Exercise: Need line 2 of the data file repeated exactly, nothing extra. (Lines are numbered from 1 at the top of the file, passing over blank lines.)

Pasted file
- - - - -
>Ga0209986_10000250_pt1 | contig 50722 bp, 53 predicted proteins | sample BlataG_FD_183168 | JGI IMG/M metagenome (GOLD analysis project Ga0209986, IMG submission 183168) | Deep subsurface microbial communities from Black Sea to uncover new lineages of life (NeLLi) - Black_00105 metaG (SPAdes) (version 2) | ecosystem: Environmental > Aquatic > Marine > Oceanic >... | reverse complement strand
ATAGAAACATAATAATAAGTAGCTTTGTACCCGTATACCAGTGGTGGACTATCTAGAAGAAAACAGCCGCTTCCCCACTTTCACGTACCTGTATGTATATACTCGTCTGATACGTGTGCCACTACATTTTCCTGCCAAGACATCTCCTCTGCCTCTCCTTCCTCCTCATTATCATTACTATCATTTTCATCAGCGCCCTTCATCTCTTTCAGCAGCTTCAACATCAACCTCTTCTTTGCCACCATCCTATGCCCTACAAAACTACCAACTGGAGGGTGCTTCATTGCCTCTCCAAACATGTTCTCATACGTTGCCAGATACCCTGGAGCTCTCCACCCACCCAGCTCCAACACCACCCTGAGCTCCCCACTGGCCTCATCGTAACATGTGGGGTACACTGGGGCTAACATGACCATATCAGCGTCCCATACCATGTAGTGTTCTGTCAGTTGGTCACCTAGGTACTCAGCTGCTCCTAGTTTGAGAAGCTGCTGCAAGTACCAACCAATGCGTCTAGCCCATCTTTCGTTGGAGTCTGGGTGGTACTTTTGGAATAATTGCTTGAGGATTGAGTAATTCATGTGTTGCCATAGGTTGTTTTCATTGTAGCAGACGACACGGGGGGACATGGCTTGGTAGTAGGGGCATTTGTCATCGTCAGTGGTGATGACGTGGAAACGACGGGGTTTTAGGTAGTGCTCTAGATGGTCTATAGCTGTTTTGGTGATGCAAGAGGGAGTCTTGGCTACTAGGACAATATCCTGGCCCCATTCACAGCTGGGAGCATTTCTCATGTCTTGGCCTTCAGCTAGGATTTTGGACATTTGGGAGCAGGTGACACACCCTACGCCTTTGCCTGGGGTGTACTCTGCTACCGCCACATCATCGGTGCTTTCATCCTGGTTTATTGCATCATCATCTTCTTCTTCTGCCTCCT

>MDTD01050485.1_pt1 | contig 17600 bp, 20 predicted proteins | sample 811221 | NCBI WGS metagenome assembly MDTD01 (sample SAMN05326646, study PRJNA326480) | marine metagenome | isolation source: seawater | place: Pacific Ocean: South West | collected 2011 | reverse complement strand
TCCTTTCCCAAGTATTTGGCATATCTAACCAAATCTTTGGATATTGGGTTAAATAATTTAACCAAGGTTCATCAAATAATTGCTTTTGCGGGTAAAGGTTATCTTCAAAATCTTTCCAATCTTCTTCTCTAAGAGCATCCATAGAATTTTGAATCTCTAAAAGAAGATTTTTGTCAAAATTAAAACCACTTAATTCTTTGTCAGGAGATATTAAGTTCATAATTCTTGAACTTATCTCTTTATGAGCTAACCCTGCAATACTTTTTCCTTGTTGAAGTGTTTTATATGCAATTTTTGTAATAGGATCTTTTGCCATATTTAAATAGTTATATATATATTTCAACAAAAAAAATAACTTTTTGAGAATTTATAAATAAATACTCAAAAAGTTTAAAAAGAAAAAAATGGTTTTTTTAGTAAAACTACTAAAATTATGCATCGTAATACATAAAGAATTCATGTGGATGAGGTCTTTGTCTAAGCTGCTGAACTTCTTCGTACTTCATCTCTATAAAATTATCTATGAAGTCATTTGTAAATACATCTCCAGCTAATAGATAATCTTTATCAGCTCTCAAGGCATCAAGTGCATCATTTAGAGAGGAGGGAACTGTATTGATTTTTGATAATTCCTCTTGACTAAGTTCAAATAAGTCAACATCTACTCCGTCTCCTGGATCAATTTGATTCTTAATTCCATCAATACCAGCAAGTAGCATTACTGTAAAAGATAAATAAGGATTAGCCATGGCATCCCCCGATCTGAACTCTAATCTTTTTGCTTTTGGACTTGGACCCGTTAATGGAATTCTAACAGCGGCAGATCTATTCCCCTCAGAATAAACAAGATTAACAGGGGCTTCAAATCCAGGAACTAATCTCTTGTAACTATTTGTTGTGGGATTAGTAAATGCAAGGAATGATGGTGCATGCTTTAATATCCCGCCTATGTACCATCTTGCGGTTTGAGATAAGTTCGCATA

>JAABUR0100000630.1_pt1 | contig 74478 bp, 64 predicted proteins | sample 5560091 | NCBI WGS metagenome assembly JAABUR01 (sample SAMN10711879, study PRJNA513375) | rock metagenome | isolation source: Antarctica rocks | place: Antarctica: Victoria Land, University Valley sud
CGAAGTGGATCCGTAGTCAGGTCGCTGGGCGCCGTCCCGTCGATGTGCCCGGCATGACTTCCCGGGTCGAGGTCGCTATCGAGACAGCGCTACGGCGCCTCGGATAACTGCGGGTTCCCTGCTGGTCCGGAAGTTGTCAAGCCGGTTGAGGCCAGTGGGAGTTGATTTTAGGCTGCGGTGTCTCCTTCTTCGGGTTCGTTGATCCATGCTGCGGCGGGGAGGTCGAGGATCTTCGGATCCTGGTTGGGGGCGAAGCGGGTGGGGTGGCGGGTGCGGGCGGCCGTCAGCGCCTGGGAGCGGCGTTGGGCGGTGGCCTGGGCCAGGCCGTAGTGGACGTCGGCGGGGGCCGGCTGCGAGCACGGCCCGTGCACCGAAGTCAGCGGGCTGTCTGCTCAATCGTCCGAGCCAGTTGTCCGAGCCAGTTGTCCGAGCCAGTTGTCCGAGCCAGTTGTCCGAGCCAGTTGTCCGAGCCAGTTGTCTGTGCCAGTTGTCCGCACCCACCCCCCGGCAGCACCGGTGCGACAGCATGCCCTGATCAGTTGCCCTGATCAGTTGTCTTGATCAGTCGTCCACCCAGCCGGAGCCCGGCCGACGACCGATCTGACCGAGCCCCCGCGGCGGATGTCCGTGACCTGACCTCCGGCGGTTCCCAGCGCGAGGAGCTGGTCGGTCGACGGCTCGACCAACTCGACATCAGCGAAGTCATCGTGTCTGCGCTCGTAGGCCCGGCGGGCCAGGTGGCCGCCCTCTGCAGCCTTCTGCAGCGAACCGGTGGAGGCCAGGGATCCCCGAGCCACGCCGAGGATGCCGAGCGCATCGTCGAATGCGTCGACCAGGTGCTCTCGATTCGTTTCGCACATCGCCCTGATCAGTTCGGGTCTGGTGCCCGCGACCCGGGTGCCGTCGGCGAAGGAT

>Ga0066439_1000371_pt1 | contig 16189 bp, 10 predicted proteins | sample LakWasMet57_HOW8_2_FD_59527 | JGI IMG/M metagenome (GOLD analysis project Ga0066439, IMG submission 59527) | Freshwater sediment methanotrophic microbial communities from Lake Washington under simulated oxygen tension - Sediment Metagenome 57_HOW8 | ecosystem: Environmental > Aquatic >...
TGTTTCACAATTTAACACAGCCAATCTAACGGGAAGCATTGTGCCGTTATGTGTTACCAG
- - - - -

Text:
ATAGAAACATAATAATAAGTAGCTTTGTACCCGTATACCAGTGGTGGACTATCTAGAAGAAAACAGCCGCTTCCCCACTTTCACGTACCTGTATGTATATACTCGTCTGATACGTGTGCCACTACATTTTCCTGCCAAGACATCTCCTCTGCCTCTCCTTCCTCCTCATTATCATTACTATCATTTTCATCAGCGCCCTTCATCTCTTTCAGCAGCTTCAACATCAACCTCTTCTTTGCCACCATCCTATGCCCTACAAAACTACCAACTGGAGGGTGCTTCATTGCCTCTCCAAACATGTTCTCATACGTTGCCAGATACCCTGGAGCTCTCCACCCACCCAGCTCCAACACCACCCTGAGCTCCCCACTGGCCTCATCGTAACATGTGGGGTACACTGGGGCTAACATGACCATATCAGCGTCCCATACCATGTAGTGTTCTGTCAGTTGGTCACCTAGGTACTCAGCTGCTCCTAGTTTGAGAAGCTGCTGCAAGTACCAACCAATGCGTCTAGCCCATCTTTCGTTGGAGTCTGGGTGGTACTTTTGGAATAATTGCTTGAGGATTGAGTAATTCATGTGTTGCCATAGGTTGTTTTCATTGTAGCAGACGACACGGGGGGACATGGCTTGGTAGTAGGGGCATTTGTCATCGTCAGTGGTGATGACGTGGAAACGACGGGGTTTTAGGTAGTGCTCTAGATGGTCTATAGCTGTTTTGGTGATGCAAGAGGGAGTCTTGGCTACTAGGACAATATCCTGGCCCCATTCACAGCTGGGAGCATTTCTCATGTCTTGGCCTTCAGCTAGGATTTTGGACATTTGGGAGCAGGTGACACACCCTACGCCTTTGCCTGGGGTGTACTCTGCTACCGCCACATCATCGGTGCTTTCATCCTGGTTTATTGCATCATCATCTTCTTCTTCTGCCTCCT